Bex I've read Twilight and I'm currently reading it's sequel, New Moon, and I have to say that I do agree with you on Meyers writing. I really find it so hard to WANT to pick up this book and finish it. Well, I want to finish it so I can move onto something else (I hate stopping mid-book) but I just find it so hard to care about what happens to Bella and Edward. I really do. Check out my actual review of New Moon, I go into even more scathing detail :P hehe. http://www.goodreads.com/book/show/49...


Nicola Regardless of the content, the emotion needs to be believable. Meyer's was not. End of.


Cricket All I can say is, FINALLY! Someone who agrees with me that the plot becomes a dead-ringer halfway through the book. It was driving me nuts that all of my friend thought this book was actually good. I'm glad someone agrees with me.

Same goes for the creepy infatuation thing. You don't just fall in love in a week. That's just plain crap.


laaaaames Word up to ALL of this. You put your finger on allllllll the stuff driving me nertz about this book. Nice work.


Chick_Flick Great review. This book was terribly written. I only finished it because I also hate stopping mid-book.


Cricket (I'm sorry, I have to respond to that)
I think that your argument is that pointless details win Pultzer Prizes, am I right? Have you ever read a book that's won the Pultzer Prize, because generally, there's a plot to back the details up, whereas in Twilight, there are MANY details that don't contribute to the plot. At all.


laaaaames A book worthy of a Pulitzer surely will be packed with details letting us know the characters better. The "pointless" details in Twilight were just that: pointless.

However, I don't expect Pulitzer quality from every book I read. What DO I expect? A fully-developed plot, fully-drawn characters, and emotions that ring true. I found none of these things in Twilight. I also found it quite troubling that a book written by a woman, primarily FOR young women, that so many misogynistic points of view were put across.

Sure, books are supposed to be for pleasure, but not at the expense of intelligence.


Heidi Well, it seems to me your versions of "pointless details" are any details that you yourselves decide are unneccesary, not even just details that have nothing to do directly with a character. & no Cricket. My point was that "Pointless details", as described by some of you, are a large part of the reason that many books have won the Pulitzer.
Cricket, did you actually want me to count all the books I've read that have won the Pulitzer Prize? I could just count up all the well worn copies of Pulizer Prize winners on my shelves at home, but that wouldn't include half of the number I have read, or that I've read two or three or four times. Have you ever even cracked a peak in more than one or two? Anyway, like I said before, I read for pleasure, not so I can compare how many more books I've read than you, so I don't really care how many you have read. I think I am done with this conversation. I could point you onto pages and pages and pages of details within Pulitzer Prize winning books devoted exclusively to describing the look of a room, the details of a dress, the dirt in the crack of a floor board! Details that, by the way, have nothing to do with one of the characters directly! I honestly don't feel that any of you have a leg to stand on when it comes to your argument on the importance of these kinds of "pointless details" as you all are calling them. I'm not going to dissect Twilight and tell you what I think could have been left out and what truly added to it. My point is that I disagree with you on what are and what are not "pointless details", however well or badly it was written. I also stand by everything I said in my original comment.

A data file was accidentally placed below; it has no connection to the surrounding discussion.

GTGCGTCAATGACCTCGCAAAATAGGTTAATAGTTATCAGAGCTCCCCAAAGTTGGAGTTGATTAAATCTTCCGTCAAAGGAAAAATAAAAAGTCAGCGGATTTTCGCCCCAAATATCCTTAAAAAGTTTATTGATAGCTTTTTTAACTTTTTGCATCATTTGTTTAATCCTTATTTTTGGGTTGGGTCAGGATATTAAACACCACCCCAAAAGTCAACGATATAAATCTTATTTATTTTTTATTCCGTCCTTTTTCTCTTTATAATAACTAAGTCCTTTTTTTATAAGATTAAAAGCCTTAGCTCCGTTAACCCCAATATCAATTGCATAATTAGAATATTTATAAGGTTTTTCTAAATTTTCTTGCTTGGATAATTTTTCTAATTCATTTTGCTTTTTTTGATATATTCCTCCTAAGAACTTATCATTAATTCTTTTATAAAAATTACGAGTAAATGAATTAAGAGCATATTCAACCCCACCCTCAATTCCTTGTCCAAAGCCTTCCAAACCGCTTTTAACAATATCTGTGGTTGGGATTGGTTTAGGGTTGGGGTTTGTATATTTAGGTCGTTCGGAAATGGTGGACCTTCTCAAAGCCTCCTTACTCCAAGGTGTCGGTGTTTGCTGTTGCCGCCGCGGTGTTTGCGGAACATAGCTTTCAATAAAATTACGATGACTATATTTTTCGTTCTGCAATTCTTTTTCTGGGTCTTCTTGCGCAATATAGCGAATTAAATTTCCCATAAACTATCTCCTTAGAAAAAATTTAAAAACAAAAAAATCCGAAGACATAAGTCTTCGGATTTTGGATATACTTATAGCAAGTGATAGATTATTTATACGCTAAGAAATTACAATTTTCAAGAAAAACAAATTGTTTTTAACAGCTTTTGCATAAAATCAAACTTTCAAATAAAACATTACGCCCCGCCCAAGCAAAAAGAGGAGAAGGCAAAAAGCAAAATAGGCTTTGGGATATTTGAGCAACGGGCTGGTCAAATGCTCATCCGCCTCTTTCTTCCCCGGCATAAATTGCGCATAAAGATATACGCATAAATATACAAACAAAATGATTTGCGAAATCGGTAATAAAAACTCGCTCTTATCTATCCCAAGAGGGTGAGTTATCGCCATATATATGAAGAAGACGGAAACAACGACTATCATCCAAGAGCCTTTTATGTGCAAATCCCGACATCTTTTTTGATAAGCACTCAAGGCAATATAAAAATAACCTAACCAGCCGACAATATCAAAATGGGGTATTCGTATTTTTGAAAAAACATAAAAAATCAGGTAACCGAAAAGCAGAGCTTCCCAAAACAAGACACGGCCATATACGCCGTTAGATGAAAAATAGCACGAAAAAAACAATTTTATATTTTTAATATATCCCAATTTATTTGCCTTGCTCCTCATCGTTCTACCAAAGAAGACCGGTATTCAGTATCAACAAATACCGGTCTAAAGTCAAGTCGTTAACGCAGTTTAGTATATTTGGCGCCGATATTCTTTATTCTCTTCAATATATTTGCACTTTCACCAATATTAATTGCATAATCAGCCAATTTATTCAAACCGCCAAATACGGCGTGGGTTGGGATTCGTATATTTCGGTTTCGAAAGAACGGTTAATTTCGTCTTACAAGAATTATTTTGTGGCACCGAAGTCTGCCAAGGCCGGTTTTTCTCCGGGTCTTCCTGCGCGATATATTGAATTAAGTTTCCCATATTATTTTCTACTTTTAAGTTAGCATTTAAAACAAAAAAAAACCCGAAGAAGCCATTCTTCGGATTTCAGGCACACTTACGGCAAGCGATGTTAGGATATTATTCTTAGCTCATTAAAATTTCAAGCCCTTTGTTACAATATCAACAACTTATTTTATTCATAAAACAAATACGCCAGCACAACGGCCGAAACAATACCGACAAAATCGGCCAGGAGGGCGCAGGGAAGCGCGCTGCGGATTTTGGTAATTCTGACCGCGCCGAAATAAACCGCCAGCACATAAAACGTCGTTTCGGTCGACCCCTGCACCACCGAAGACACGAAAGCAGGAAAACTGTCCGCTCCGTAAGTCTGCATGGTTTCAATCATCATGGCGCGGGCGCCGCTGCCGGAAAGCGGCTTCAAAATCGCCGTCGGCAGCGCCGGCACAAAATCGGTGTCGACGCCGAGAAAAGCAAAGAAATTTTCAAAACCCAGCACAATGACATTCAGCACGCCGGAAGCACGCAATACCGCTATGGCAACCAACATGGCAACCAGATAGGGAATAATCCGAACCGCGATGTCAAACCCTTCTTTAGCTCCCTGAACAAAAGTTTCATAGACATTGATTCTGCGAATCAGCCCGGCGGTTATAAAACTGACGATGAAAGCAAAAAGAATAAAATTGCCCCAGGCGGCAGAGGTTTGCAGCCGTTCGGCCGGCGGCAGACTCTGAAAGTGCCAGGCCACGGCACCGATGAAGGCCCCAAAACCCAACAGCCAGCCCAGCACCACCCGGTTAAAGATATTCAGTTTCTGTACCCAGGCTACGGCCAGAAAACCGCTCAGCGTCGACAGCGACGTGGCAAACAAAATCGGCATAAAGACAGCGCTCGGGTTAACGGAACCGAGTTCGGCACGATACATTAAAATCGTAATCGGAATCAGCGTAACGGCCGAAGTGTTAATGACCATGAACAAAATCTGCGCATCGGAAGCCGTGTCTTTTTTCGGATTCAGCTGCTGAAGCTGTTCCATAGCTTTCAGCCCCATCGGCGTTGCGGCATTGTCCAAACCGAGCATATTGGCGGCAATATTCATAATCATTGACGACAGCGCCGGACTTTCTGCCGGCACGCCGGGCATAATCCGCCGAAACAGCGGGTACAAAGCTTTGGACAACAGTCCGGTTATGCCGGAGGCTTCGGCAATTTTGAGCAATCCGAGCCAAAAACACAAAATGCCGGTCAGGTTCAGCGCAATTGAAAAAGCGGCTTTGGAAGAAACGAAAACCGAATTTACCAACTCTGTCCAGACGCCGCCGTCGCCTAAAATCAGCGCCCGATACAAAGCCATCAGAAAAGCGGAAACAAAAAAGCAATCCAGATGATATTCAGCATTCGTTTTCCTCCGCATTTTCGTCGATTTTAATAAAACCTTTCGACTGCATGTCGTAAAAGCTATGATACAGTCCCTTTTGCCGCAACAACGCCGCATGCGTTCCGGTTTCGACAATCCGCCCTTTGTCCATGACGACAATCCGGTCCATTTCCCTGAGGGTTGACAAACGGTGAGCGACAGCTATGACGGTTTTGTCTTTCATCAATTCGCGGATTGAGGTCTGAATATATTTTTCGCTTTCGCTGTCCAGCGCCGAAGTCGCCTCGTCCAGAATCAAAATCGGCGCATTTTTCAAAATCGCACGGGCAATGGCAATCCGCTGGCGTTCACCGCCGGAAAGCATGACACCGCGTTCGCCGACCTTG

Camille The details didn't seem pointless to me; they helped me feel like I was there in Bella's world. Most writers fight hard to add the details that let the readers feel as if they are there, watching at the least. I know authors can go overboard, but I didn't feel it was done excessively. I'm rather tired of books where you can guess the ending because every little detail has to be clueing you in. However, there isn't a book written that completely pleases everyone. That's fine too. It just means that you have to be able to take the insults along with the compliments when you're a writer.